Will there ever be bike production in Ghana?
Current trends suggest that Chinese companies may locate in Ghana for cheap labor to work for the export market. Maybe this means bike factories may one day locate here, but not to the benefit of Ghana. Will the bike factory workers be able to afford their own bicycle? In a totally different twist, someone from the US recently introduced a bamboo frame bike, that with the right combination of a good product, skillful development and some luck, could challenge the prevalent paradigm. [See http://www.calfeedesign.com- ed.] The growing used bike market in Ghana is today undermining demand for the junky new Chinese and Indian bikes. More and more people are experiencing a better ride for their money in the used European and North American bikes than the shiny junk that’s been the staple offering for decades.
What kind of support does VBP receive from folks in Moscow?
The core of VBP’s support is from Moscow area folks. Five of our eleven biggest financial donors are local. We’ve probably generated more than 1000 bikes locally for shipment, which is pretty amazing for our population. That is out of 20,000 bikes total shipped.
How can readers get involved with supporting VBP? When will the next container loading happen in Moscow?
There’s lots of ways to get involved. There’s administrative work (the boring but essential stuff), program volunteers in Ghana, board membership, helping locate, collect, deliver and prepare bikes for shipment. Groups of us in Moscow prep bikes on a sort-of regular basis, its fun-o.
We’re looking at loading a container in Moscow on Saturday September 22. It is so expensive to get a container there and back, that we have to load while the driver sits and waits, at $50 an hour. So it’ll have to be quick and efficient, well organized, and a big party. We want to have a band play, food and drink, and a bike parade/escort when the truck leaves. We hope the driver has a sense of humor, fun and adventure!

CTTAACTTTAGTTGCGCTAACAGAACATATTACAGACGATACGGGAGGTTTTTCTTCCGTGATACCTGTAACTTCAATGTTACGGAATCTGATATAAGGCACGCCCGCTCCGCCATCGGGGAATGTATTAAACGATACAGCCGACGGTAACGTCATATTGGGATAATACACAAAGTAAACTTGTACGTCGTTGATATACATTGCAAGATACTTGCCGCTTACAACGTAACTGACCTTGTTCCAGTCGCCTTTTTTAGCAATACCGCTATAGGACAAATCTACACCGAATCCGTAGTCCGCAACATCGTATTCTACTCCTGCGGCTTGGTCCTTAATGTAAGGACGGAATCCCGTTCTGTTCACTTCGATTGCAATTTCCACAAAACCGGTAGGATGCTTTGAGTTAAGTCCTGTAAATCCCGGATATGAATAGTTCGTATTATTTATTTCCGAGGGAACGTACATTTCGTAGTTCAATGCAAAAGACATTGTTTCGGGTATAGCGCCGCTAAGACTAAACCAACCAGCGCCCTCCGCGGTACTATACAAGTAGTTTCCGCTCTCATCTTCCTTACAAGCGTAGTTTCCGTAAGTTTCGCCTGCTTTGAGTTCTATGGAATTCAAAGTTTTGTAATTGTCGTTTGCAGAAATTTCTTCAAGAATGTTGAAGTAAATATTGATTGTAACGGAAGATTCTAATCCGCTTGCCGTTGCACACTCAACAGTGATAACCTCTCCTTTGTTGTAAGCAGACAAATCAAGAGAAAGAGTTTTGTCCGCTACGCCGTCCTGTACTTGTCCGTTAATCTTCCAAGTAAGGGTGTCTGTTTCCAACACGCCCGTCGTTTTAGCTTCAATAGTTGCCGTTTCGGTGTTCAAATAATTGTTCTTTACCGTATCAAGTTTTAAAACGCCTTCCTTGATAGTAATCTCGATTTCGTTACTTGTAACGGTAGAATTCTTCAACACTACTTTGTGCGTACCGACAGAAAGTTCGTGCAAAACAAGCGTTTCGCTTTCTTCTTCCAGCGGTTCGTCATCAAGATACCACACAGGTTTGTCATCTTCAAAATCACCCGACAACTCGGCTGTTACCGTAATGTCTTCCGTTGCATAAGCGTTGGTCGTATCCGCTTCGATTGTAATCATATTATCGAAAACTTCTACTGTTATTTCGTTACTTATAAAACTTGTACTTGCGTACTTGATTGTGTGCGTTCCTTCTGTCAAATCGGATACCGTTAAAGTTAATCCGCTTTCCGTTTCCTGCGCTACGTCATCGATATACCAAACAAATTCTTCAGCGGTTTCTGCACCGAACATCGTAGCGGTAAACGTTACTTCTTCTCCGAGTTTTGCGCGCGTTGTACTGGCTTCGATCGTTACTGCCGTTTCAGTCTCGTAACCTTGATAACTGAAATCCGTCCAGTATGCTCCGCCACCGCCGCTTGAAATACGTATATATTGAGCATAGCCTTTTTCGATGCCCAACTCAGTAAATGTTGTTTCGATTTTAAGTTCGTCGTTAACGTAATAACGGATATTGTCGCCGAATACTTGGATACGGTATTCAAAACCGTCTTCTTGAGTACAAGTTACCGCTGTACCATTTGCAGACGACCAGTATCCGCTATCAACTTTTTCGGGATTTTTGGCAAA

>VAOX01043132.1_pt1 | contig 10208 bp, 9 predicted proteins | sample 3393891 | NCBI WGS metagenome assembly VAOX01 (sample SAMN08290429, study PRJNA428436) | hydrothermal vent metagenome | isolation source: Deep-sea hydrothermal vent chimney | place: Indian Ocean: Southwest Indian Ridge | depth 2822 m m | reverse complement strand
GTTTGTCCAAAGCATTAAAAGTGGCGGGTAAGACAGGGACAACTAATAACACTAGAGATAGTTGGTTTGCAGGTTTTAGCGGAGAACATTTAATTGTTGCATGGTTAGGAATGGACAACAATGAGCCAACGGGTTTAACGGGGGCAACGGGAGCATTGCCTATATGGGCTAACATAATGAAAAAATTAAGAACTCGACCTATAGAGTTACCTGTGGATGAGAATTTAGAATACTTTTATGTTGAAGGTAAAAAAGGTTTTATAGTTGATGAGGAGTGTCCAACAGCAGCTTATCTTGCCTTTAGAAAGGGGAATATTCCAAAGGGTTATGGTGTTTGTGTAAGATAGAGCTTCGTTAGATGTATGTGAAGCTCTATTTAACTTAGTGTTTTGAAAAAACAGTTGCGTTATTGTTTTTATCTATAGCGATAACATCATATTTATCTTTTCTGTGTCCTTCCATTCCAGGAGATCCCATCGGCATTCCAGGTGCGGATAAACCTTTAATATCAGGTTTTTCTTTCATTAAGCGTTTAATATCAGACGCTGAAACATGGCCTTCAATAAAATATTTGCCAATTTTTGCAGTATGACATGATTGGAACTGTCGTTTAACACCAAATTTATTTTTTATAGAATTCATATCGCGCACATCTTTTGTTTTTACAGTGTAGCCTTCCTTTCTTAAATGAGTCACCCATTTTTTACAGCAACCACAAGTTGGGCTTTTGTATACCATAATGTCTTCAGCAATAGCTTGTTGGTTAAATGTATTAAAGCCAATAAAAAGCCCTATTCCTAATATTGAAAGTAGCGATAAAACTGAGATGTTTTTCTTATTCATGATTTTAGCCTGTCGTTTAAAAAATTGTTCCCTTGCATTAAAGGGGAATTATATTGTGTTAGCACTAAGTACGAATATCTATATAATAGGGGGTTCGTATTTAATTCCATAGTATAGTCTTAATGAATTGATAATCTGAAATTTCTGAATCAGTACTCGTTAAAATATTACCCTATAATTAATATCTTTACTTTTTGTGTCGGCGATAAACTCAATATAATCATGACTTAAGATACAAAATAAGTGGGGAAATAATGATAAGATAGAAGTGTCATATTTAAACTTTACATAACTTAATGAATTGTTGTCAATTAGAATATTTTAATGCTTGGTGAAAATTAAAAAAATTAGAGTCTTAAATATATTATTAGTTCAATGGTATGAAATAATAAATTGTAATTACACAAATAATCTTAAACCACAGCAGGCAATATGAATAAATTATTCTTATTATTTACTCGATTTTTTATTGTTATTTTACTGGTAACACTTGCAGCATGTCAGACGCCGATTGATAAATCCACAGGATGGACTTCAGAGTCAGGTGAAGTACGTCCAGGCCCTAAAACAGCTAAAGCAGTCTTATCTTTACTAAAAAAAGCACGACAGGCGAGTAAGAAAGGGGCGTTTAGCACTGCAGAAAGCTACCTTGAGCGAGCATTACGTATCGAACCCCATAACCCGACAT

To find out more about the Village Bicycle Project go to: http://www.pcei.org/vbp
To learn about the Village Bicycle Project
documentary film go to: http://www.ayamye.org
Ayamye: The Village Bicycle Project Film Comes to Spokane
See Ayamye the Award-Winning Film about the Village Bicycle Project. Out There Monthly is proud to bring to Spokane this new film, for one of its only non-film festival screenings this year. The film documents the story of bringing used bicycles to Ghana and will be shown at the Magic Lantern Theatre at 25 W. Main in downtown Spokane on Saturday, September 15 at 7PM. Tickets are $7 with proceeds to benefit the Village Bicycle Project. According to Dirt Rag magazine: “Ayamye follows the lives of four community members in an African village that receive bikes, over the course of one year. The film tells the story of the determined and resourceful people of the rural village, in a dramatic look at how lack of transportation can impact the education, health and livelihood of their community.” The film, created by Eric Matthies and Tricia Todd, is 50 minutes long and will be followed by a presentation by Dave Peckham, Director of the Village Bicycle Project on “Bike Repair in the African Bush”, highlighting some of the DIY techniques people use to repair bikes when resources are next to nothing. Don’t miss it. Seating is limited. Call OTM at (509) 534-3347 for more information.